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Utah judge asked to toss out Internet speech law

SALT LAKE CITY — The American Civil Liberties Union of Utah is asking a federal judge to permanently block a state law that aims to protect children from harmful online material, saying that it restricts Internet speech.

The ACLU, along with a coalition of booksellers, media companies and artists, had sought a permanent injunction in a filing in federal court last year. The groups were set to argue their case that the law is unconstitutional on Thursday.

Passed in 2005, the law altered existing Utah statutes related to speech that could be considered harmful to children, expanding its reach to include Utah-based Internet content providers and Internet service providers doing business within the state, even if they're based elsewhere.

The ALCU and the coalition first sued over the restrictions in 2005, and a temporary injunction issued in 2006 has blocked any enforcement.

The law requires that content providers segregate and label through a ratings system any material that could be considered harmful. The ACLU and its partners contend that could include art, photography, and information about sexual health and gay rights.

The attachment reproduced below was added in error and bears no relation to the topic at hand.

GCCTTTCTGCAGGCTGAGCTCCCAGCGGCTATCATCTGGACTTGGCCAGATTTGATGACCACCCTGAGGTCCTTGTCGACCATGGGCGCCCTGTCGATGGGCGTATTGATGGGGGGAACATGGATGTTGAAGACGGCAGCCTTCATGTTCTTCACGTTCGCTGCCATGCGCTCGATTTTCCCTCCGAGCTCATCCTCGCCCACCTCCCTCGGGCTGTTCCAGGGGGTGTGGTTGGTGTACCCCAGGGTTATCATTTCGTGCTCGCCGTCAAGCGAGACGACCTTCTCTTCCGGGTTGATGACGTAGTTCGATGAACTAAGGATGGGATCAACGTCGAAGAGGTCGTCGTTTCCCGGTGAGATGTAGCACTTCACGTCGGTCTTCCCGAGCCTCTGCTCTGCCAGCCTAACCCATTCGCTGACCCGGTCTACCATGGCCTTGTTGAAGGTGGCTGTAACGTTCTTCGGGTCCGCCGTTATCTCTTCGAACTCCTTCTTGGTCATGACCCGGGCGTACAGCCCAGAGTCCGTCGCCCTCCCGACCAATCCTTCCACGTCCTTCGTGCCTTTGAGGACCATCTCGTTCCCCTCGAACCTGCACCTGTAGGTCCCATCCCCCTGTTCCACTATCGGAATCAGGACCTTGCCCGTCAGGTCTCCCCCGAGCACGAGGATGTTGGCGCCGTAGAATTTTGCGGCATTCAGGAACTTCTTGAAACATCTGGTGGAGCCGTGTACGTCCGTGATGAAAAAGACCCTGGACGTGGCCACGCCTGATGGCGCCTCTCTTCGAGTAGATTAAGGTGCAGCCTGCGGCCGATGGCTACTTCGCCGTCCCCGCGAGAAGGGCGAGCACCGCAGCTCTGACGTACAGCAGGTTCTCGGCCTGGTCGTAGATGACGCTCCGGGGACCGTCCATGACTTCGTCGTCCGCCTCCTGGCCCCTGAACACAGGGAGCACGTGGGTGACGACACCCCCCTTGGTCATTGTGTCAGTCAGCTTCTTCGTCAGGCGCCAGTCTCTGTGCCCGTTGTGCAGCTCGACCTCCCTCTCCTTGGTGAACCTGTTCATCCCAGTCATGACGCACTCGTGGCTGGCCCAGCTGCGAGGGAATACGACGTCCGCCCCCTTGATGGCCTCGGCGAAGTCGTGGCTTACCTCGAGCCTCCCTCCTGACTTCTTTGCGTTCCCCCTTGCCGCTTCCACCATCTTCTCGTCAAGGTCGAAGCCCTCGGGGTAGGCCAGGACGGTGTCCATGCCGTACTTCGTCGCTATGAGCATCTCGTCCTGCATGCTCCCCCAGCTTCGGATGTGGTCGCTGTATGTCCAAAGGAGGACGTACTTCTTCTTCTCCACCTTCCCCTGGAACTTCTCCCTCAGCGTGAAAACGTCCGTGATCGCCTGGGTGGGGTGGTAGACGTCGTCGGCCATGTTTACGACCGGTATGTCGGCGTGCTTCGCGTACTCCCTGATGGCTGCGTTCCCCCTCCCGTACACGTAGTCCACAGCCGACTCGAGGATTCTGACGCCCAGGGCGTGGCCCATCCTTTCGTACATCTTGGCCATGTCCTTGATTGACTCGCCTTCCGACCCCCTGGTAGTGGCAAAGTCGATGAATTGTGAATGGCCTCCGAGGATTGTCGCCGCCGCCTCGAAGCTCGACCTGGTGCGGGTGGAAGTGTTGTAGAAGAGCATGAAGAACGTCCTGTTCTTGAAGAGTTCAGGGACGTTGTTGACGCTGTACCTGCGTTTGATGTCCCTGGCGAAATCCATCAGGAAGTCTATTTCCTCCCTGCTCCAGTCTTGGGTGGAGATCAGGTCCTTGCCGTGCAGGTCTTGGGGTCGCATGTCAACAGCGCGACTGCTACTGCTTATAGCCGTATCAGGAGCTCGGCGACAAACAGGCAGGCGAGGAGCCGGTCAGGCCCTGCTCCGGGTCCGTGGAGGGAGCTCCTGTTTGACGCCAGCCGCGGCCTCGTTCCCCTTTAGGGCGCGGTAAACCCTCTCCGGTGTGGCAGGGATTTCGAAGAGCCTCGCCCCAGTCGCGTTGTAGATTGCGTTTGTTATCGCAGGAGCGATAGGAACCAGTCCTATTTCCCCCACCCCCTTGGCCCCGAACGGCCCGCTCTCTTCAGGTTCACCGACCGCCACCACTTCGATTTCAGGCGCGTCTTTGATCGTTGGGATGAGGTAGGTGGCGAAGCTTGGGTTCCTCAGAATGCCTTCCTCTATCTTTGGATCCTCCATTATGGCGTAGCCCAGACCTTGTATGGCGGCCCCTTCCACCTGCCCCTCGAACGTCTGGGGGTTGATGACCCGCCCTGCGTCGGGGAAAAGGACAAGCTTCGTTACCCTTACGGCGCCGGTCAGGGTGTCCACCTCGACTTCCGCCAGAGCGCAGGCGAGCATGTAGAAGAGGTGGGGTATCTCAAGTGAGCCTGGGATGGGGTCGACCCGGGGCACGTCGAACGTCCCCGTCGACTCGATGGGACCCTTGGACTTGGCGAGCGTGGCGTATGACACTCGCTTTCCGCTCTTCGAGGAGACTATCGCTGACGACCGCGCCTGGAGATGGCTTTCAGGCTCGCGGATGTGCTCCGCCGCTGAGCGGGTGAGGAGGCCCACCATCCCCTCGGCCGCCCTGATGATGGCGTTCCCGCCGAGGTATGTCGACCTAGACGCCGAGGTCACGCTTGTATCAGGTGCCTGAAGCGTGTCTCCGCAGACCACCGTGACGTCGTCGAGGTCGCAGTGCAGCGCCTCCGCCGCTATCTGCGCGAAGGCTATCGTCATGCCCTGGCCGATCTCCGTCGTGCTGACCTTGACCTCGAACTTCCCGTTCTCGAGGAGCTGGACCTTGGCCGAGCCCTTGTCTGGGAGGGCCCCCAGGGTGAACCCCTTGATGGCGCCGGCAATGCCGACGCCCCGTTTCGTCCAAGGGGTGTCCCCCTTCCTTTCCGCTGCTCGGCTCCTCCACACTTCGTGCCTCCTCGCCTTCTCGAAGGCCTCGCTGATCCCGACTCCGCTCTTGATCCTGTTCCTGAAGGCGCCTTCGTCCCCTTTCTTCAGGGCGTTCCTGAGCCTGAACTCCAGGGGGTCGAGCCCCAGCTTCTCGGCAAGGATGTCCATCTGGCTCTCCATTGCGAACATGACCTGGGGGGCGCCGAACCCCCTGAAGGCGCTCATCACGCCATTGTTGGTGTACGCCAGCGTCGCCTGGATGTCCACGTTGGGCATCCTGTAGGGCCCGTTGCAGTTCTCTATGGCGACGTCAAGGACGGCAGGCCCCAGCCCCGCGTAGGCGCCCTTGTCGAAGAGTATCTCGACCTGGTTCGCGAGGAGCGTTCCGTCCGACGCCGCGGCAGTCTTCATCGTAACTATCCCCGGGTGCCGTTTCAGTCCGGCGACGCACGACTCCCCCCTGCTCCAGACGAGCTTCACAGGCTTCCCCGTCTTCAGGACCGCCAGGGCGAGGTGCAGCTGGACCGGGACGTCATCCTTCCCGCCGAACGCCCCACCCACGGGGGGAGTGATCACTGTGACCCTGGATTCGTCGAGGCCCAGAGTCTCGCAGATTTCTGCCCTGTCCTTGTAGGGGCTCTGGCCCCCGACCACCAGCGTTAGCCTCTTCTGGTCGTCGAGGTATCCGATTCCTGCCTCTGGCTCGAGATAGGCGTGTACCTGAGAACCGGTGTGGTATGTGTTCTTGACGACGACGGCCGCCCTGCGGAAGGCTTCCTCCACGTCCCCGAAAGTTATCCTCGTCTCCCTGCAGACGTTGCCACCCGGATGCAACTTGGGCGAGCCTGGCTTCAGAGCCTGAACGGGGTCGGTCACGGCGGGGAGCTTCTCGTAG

As a plaintiff in the lawsuit, the ACLU was concerned about information on its own site about abortion laws, pornography and other material that some would argue is not suitable for minors.

The lawsuit claims that the law fails to differentiate between material that might be appropriate for children of different ages, "thus requiring websites to restrict access by a 17-year-old to material that is entirely appropriate and not 'harmful' to her, but that may be inappropriate and 'harmful' to an 8-year-old."

State prosecutors have argued the law is constitutional and is intended to protect children from harmful material. They also claim the ACLU has no standing to argue the case.